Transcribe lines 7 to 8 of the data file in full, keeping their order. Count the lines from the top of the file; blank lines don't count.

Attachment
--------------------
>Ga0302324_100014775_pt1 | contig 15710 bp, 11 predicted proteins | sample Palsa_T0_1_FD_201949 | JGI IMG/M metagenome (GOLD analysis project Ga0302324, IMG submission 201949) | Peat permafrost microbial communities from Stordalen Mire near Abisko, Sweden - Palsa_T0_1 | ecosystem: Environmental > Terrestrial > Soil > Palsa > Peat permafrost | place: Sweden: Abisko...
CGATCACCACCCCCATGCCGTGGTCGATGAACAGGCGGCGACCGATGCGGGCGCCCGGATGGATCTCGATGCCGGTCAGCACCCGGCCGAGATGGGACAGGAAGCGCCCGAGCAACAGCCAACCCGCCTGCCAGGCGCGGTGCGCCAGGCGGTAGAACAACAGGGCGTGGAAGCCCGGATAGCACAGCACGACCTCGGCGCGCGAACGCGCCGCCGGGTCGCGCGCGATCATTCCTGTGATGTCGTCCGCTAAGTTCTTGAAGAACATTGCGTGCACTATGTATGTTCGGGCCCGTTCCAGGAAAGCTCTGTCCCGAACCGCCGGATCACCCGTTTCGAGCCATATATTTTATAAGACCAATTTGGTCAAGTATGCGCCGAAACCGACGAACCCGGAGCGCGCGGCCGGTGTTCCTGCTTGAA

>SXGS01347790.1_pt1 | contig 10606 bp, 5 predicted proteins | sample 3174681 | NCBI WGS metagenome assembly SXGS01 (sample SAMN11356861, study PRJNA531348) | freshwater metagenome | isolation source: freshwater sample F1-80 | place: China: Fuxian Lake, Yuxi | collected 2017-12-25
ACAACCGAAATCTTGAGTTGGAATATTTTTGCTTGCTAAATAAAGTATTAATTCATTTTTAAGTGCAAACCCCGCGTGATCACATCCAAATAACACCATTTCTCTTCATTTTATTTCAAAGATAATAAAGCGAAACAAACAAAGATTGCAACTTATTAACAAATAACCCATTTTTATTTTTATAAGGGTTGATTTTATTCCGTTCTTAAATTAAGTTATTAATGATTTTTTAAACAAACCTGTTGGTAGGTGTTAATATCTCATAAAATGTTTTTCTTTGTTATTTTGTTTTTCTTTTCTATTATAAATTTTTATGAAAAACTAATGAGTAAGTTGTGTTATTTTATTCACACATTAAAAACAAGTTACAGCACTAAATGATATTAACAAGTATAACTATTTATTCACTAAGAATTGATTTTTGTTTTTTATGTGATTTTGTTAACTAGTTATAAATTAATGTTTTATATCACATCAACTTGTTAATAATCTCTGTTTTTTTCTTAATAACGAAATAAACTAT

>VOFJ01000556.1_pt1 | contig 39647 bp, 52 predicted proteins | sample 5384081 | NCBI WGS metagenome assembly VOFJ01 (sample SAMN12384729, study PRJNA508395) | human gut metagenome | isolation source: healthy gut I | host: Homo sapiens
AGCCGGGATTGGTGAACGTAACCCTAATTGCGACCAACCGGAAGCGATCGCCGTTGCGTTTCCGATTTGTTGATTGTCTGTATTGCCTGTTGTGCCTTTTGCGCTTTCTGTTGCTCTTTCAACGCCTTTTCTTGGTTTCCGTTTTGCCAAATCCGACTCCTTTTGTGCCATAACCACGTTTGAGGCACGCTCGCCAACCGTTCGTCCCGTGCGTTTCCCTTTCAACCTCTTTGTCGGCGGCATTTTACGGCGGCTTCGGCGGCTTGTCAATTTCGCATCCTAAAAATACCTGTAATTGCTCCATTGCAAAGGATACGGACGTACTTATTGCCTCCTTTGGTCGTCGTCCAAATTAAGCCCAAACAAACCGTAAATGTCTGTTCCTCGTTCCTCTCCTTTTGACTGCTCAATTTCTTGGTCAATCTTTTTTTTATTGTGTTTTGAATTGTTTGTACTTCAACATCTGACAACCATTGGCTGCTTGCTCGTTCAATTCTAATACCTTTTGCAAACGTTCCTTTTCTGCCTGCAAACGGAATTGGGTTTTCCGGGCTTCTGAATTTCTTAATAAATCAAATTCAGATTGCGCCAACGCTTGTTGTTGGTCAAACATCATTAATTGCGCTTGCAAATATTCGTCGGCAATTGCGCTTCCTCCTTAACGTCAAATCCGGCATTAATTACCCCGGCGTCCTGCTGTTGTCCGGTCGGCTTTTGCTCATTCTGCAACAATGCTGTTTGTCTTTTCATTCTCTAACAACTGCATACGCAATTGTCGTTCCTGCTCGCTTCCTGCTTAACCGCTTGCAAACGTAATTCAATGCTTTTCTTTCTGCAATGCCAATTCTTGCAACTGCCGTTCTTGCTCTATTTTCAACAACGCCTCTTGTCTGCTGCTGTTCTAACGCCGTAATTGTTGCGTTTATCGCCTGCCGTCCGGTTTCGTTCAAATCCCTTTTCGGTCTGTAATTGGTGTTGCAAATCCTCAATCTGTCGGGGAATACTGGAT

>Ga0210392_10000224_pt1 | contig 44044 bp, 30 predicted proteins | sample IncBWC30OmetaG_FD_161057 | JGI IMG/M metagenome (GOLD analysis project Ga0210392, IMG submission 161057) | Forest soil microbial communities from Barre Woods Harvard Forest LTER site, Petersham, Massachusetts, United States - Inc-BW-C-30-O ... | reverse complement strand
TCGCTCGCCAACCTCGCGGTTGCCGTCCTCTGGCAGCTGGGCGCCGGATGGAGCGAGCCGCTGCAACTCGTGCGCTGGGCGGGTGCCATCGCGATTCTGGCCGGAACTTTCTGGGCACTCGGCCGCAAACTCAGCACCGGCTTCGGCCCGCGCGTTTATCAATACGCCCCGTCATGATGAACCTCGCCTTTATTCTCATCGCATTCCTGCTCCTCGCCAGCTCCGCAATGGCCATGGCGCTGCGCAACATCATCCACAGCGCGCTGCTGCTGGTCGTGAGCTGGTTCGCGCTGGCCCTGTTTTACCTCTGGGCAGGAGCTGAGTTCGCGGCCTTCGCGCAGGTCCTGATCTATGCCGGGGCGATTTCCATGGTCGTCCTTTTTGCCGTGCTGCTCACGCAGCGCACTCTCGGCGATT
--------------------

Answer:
>Ga0210392_10000224_pt1 | contig 44044 bp, 30 predicted proteins | sample IncBWC30OmetaG_FD_161057 | JGI IMG/M metagenome (GOLD analysis project Ga0210392, IMG submission 161057) | Forest soil microbial communities from Barre Woods Harvard Forest LTER site, Petersham, Massachusetts, United States - Inc-BW-C-30-O ... | reverse complement strand
TCGCTCGCCAACCTCGCGGTTGCCGTCCTCTGGCAGCTGGGCGCCGGATGGAGCGAGCCGCTGCAACTCGTGCGCTGGGCGGGTGCCATCGCGATTCTGGCCGGAACTTTCTGGGCACTCGGCCGCAAACTCAGCACCGGCTTCGGCCCGCGCGTTTATCAATACGCCCCGTCATGATGAACCTCGCCTTTATTCTCATCGCATTCCTGCTCCTCGCCAGCTCCGCAATGGCCATGGCGCTGCGCAACATCATCCACAGCGCGCTGCTGCTGGTCGTGAGCTGGTTCGCGCTGGCCCTGTTTTACCTCTGGGCAGGAGCTGAGTTCGCGGCCTTCGCGCAGGTCCTGATCTATGCCGGGGCGATTTCCATGGTCGTCCTTTTTGCCGTGCTGCTCACGCAGCGCACTCTCGGCGATT